The researchers investigated whether the changing of occupational careers after the transition to parenthood - interrupting, reducing, stop working without restart - have an impact on conjugal love and also what impact the evaluation of the changing career due to the transition has. The basic results are that women are more touched by the transition as their feelings of love decrease when they reduce their labour force. When they felt that reducing or interrupting their labour force was a sacrifice they have a higher risk of being dissatisfied with their relationship. Interestingly, men are not touched by the changing of labour force participation of women and by the negative evaluation of their partners.


Photo © Félix Imhof

2-day retreat on "Life Course and Social Policy"

On Tuesday 21st and Wednesday 22nd August, 2012 took place in Charmey (Fribourg) two days of thinking within the LIVES Social Policy Group closely with the IP5 “Overcoming vulnerability to unemployment: Possibilities and limits of the so-called "active" social policies”.

The objective was to compare the concepts and theories in the field of social policy analysis with those of the approach in terms of the life course. Despite the targeting of social policies towards specific age groups and the fact that some measures contribute to (re)produce critical age markers (eg distinguishing between "young" or "retired“), the life course perspective is too seldom found in the literature on the welfare state. The purpose of this retreat was therefore to further explore this relationship between social policy and the life course - particularly focusing on phenomena and situations of vulnerability, such as unemployment, social assistance, poverty or insecurity on the labor market.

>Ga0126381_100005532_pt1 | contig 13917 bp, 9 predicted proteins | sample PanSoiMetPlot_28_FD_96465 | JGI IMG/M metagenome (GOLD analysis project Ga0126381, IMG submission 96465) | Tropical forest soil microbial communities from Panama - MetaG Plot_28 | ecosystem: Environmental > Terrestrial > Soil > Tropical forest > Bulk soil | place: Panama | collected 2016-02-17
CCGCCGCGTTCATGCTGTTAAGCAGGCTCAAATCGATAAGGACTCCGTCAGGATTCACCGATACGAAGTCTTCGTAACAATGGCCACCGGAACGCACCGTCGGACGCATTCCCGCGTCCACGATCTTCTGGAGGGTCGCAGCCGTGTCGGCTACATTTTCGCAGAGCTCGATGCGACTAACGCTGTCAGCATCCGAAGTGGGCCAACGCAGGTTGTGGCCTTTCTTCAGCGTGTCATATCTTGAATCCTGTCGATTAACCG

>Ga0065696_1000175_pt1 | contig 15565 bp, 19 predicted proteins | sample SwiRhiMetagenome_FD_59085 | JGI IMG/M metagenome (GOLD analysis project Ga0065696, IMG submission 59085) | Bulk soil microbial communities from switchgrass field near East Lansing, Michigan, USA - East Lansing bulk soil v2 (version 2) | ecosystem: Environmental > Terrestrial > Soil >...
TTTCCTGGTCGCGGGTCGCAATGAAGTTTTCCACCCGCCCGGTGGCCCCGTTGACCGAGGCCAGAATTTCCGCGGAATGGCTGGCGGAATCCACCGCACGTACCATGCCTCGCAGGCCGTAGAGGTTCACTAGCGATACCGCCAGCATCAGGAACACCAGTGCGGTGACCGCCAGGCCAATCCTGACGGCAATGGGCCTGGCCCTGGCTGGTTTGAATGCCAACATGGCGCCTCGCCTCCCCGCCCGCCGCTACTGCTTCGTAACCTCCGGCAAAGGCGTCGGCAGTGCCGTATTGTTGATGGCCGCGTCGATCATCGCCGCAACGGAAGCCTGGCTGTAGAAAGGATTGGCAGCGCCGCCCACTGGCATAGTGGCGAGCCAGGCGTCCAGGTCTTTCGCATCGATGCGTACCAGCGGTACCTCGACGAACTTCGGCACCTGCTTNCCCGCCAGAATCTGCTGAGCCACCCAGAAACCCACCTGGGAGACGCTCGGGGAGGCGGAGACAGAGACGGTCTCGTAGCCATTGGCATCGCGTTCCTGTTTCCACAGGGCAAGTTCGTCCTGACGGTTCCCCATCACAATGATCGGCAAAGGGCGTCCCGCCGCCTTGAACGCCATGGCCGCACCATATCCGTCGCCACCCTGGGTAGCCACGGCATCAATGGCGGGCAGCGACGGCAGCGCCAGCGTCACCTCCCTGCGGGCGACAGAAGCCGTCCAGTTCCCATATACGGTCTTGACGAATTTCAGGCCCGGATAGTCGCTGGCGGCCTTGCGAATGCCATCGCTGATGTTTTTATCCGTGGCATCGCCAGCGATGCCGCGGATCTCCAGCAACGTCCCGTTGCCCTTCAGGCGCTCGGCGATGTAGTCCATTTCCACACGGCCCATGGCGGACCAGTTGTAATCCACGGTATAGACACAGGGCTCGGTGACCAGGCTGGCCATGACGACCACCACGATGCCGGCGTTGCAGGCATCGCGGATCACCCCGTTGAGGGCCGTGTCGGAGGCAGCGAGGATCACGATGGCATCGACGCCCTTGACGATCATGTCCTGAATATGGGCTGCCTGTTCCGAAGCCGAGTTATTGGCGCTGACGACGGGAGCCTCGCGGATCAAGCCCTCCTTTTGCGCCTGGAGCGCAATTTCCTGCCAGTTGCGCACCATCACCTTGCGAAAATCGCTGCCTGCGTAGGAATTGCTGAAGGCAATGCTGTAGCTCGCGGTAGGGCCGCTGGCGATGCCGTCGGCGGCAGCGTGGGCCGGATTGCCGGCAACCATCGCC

The discussion was organized around three themes:

a) Under the heading "Normativity of the welfare state and the life course", a group led by Jean-Pierre Tabin discussed Karl Ulrich Mayer’s and Lutz Leisering’s classic texts on the relationship between the state and the life course. This group was especially interested in standards, categorizations and divisions which are mediated by social policies.

b) A second group led by Jean-François Bickel and Felix Bühlmann focused on the development of dynamic analysis of poverty, a perspective that is experiencing considerable methodological advances in recent years, but - somewhat ironically - experiences difficulties to locate the periods of poverty in a biographical perspective.